Royal wedding is big business for British economy

LONDON • In quitting Hollywood to marry a prince, actress Meghan Markle is giving up a successful career to join the business of being a British royal. And what a moneymaking machine it is.

To celebrate the marriage of Prince Harry to his American bride this Saturday, fans can buy wooden spoons with the couple’s faces, swimsuits, even condoms. This sea of tacky merchandise is just one measure of how much the British monarchy boosts the economy.

Almost 5 million people flocked last year to see Buckingham Palace, Queen Elizabeth’s London residence, and royal tourism is estimated to rake in US$747 million (S$1 billion) a year.

It is also set to give shops a windfall boost of £120 million (S$217 million) as Brits splurge on memorabilia, and hold street parties and barbecues, according to the Centre for Retail Research.

The wedding of Prince Harry, sixth in line to the throne, to Ms Markle, a bi-racial divorcee, marks a watershed moment in the institution’s history. Political pundits dwell on this bastion of tradition and its ability to renew itself.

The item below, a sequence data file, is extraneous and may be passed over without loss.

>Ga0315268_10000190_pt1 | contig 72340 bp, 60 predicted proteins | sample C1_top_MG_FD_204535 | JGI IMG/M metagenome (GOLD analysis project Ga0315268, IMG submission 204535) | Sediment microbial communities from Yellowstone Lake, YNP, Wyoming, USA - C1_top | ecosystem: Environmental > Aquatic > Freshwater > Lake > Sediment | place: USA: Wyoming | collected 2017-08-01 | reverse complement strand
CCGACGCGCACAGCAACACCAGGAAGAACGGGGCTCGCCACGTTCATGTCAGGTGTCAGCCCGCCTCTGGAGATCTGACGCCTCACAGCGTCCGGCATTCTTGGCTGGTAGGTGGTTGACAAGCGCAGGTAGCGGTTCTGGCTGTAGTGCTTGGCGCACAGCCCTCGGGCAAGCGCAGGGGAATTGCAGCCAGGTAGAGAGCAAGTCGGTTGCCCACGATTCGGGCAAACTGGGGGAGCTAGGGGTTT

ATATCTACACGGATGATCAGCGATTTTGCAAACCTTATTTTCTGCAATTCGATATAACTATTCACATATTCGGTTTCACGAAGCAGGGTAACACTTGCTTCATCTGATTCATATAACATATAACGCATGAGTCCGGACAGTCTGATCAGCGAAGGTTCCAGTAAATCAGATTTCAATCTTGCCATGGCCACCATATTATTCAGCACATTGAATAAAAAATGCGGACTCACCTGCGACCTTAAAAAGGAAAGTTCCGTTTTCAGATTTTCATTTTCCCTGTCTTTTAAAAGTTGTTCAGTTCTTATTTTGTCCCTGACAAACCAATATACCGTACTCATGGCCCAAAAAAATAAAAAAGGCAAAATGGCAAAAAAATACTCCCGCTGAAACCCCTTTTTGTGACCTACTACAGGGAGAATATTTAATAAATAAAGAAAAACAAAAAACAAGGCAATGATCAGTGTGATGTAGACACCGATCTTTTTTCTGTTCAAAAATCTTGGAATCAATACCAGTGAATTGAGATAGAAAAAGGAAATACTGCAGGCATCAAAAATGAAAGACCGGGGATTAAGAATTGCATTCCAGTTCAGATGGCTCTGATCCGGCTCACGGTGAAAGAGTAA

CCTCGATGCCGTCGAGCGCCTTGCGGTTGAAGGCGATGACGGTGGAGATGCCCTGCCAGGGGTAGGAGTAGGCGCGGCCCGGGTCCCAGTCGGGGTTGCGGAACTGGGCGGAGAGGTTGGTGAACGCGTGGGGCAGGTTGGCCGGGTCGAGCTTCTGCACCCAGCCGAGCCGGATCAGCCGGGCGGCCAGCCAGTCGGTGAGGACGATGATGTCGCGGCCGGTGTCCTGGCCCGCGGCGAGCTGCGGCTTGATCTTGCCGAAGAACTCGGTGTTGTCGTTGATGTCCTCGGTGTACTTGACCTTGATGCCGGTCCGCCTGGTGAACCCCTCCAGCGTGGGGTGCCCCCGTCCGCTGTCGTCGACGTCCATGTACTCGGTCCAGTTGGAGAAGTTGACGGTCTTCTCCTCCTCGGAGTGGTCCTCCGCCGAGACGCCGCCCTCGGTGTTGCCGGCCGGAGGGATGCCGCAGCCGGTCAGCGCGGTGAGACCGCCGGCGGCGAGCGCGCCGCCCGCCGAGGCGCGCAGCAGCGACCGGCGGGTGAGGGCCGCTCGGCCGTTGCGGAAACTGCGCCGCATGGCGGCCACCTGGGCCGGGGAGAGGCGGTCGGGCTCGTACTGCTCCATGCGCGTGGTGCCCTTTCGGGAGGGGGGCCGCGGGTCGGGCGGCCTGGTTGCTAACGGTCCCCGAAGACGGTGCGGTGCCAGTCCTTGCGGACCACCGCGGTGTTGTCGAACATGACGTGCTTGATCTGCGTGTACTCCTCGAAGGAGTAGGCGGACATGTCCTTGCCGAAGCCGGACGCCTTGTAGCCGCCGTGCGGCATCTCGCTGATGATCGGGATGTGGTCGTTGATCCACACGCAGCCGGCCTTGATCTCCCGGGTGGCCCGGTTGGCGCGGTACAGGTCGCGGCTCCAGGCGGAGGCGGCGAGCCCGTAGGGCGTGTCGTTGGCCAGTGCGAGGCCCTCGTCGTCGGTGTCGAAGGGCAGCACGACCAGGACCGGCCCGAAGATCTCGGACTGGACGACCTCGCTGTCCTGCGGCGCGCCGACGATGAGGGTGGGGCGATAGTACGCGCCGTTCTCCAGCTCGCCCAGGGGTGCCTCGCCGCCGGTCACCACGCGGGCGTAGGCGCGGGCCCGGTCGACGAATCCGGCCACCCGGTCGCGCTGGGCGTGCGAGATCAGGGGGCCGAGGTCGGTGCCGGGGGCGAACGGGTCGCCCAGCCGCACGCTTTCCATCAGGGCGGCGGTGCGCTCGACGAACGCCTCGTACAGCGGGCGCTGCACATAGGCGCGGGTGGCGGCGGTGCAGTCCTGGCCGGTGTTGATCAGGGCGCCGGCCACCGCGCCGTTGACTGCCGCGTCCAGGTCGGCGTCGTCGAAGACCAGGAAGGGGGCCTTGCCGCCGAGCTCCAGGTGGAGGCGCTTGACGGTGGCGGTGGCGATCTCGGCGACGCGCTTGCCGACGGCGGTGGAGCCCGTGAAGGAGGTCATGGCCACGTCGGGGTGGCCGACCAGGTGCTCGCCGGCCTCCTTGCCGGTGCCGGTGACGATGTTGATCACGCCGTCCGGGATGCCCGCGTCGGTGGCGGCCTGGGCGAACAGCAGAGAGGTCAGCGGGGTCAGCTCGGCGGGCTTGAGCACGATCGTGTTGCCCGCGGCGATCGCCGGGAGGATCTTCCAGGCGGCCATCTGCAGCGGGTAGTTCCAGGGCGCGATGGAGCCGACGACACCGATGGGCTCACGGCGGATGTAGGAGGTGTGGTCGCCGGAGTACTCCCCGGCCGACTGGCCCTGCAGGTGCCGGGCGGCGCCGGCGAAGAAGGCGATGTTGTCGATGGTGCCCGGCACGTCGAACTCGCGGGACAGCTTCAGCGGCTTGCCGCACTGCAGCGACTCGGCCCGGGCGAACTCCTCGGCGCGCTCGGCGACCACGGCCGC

The British royal family has suffered its ups and downs. The 1990s were a low point, with the death in 1997 of Princess Diana, Prince Harry’s much-beloved mother, whose car crashed as she was being pursued by paparazzi.

The Queen was forced into making a public statement about her former daughter-in-law as newspapers and television debated the future of the monarchy. More than two decades later, it is hard to imagine a time when it has been as popular, or rehabilitated. The voices questioning whether the monarchy is a cost worth maintaining have died down.

Queen Elizabeth, 92, receives income through The Crown Estate which gives its profits – more than £2.6 billion over the last decade – to the government. In return, the royal family receives an annual allowance of 15 per cent of the profits. That was £42.8 million in the latest available accounts.

Queen Elizabeth herself has a net worth of US$420 million. The Royal Household estimates that the family costs each person in Britain 65 pence a year in taxes.

The latest gossip or image of the royal family sells tabloids and drives online traffic in the UK, and the media frenzy surrounding the newest royal couple is no different – including its potential pitfalls. And with two days left until the big day, media reports surfaced that 73-year-old Thomas Markle will not be walking his daughter down the aisle after he admitted to staging paparazzi photos.

But fret not, for the children of Prince Harry’s elder brother Prince William, George and Charlotte, have been chosen to be among the bridesmaids and page boys, his office said yesterday.

BLOOMBERG, REUTERS